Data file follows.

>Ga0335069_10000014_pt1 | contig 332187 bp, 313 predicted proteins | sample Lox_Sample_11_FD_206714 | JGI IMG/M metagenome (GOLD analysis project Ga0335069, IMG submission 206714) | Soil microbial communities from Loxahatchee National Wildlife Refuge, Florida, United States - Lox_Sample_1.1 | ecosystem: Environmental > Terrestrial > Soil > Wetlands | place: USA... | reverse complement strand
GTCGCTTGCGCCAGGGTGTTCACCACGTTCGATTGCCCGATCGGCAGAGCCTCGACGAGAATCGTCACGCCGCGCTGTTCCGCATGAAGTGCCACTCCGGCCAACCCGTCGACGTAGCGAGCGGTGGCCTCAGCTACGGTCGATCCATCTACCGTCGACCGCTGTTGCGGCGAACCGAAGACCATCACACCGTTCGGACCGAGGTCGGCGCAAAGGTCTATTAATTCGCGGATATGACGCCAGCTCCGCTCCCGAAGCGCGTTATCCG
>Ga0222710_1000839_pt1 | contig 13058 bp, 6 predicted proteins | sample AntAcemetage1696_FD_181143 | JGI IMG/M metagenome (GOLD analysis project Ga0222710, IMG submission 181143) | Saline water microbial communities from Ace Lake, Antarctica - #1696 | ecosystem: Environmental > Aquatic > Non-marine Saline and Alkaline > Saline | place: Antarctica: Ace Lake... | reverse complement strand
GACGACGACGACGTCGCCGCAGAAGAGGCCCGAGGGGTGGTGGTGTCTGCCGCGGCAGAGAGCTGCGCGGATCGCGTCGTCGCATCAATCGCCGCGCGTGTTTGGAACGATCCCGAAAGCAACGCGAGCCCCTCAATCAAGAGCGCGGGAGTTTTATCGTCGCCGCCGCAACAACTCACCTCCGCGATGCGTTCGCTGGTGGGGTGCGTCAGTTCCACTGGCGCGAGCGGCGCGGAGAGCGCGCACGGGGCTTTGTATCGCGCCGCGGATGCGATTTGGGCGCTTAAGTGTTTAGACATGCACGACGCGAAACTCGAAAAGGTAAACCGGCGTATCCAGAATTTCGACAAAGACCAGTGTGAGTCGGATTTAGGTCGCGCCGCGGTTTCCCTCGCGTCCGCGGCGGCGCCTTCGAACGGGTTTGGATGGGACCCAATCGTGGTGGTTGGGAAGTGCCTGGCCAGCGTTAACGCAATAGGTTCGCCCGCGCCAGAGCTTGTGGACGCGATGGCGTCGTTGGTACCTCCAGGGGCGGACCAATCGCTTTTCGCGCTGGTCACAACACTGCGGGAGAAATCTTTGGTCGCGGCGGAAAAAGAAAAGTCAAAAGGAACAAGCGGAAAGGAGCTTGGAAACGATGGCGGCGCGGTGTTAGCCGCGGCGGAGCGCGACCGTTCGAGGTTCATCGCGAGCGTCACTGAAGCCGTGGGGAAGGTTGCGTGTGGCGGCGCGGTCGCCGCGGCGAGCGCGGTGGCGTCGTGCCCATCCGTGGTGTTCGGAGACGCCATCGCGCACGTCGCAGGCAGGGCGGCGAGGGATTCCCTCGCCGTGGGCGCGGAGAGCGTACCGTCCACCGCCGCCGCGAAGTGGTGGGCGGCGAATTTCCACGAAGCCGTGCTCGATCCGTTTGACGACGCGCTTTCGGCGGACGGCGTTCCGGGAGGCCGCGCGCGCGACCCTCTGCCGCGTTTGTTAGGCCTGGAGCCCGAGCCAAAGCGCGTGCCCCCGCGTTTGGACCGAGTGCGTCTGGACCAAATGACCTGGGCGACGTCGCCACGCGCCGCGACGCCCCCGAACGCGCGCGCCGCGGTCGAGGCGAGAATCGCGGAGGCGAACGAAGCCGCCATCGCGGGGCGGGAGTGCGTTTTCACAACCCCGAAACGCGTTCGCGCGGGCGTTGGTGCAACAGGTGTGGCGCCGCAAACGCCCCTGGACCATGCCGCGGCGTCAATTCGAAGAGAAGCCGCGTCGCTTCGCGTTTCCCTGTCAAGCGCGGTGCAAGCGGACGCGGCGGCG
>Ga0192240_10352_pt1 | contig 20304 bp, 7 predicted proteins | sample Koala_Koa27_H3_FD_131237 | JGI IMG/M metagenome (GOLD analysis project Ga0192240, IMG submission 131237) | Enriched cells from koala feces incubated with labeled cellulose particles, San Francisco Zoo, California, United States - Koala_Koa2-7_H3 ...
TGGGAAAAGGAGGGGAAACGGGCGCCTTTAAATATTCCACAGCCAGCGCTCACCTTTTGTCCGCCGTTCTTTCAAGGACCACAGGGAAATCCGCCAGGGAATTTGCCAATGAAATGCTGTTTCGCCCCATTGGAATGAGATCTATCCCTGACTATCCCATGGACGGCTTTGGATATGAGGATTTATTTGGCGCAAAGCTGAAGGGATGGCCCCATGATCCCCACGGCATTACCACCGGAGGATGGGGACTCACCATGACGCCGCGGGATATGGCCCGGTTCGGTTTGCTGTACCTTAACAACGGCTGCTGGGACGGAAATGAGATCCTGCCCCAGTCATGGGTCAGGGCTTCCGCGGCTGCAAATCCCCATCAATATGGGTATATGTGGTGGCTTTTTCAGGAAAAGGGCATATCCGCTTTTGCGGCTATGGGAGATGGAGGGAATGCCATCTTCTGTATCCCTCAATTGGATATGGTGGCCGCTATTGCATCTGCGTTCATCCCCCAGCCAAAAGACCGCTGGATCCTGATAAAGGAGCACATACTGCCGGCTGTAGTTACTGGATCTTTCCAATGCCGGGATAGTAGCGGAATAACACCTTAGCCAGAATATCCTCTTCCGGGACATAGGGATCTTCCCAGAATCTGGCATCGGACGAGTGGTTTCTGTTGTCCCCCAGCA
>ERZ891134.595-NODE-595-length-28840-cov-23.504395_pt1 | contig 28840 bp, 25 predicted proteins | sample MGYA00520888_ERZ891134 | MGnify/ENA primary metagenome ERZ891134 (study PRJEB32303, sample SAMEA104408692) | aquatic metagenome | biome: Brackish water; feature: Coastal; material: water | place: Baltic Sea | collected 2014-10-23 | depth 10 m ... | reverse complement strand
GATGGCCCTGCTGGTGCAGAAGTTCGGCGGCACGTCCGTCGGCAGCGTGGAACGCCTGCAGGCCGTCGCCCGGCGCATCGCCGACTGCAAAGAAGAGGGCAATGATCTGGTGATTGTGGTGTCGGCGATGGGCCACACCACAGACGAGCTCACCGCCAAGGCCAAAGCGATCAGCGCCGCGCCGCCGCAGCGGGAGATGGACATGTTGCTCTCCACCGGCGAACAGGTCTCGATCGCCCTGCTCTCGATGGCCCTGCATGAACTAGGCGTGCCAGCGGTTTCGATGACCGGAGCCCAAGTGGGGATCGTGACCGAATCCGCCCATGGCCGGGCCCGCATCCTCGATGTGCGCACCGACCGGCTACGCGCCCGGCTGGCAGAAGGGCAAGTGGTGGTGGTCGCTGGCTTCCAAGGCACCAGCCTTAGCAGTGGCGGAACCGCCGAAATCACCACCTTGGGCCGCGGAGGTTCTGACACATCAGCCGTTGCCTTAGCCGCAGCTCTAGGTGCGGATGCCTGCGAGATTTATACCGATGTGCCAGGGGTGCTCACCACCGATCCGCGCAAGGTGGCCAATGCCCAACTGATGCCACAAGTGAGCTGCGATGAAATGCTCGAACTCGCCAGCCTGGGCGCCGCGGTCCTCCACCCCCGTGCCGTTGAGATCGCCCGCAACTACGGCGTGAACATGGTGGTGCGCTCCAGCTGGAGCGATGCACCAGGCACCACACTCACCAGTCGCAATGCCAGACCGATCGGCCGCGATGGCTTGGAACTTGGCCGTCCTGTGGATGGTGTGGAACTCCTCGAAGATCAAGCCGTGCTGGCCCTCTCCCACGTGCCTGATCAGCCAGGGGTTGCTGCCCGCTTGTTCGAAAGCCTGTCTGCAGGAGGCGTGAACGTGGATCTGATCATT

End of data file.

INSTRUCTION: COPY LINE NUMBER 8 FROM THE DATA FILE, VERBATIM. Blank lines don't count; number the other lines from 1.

GATGGCCCTGCTGGTGCAGAAGTTCGGCGGCACGTCCGTCGGCAGCGTGGAACGCCTGCAGGCCGTCGCCCGGCGCATCGCCGACTGCAAAGAAGAGGGCAATGATCTGGTGATTGTGGTGTCGGCGATGGGCCACACCACAGACGAGCTCACCGCCAAGGCCAAAGCGATCAGCGCCGCGCCGCCGCAGCGGGAGATGGACATGTTGCTCTCCACCGGCGAACAGGTCTCGATCGCCCTGCTCTCGATGGCCCTGCATGAACTAGGCGTGCCAGCGGTTTCGATGACCGGAGCCCAAGTGGGGATCGTGACCGAATCCGCCCATGGCCGGGCCCGCATCCTCGATGTGCGCACCGACCGGCTACGCGCCCGGCTGGCAGAAGGGCAAGTGGTGGTGGTCGCTGGCTTCCAAGGCACCAGCCTTAGCAGTGGCGGAACCGCCGAAATCACCACCTTGGGCCGCGGAGGTTCTGACACATCAGCCGTTGCCTTAGCCGCAGCTCTAGGTGCGGATGCCTGCGAGATTTATACCGATGTGCCAGGGGTGCTCACCACCGATCCGCGCAAGGTGGCCAATGCCCAACTGATGCCACAAGTGAGCTGCGATGAAATGCTCGAACTCGCCAGCCTGGGCGCCGCGGTCCTCCACCCCCGTGCCGTTGAGATCGCCCGCAACTACGGCGTGAACATGGTGGTGCGCTCCAGCTGGAGCGATGCACCAGGCACCACACTCACCAGTCGCAATGCCAGACCGATCGGCCGCGATGGCTTGGAACTTGGCCGTCCTGTGGATGGTGTGGAACTCCTCGAAGATCAAGCCGTGCTGGCCCTCTCCCACGTGCCTGATCAGCCAGGGGTTGCTGCCCGCTTGTTCGAAAGCCTGTCTGCAGGAGGCGTGAACGTGGATCTGATCATT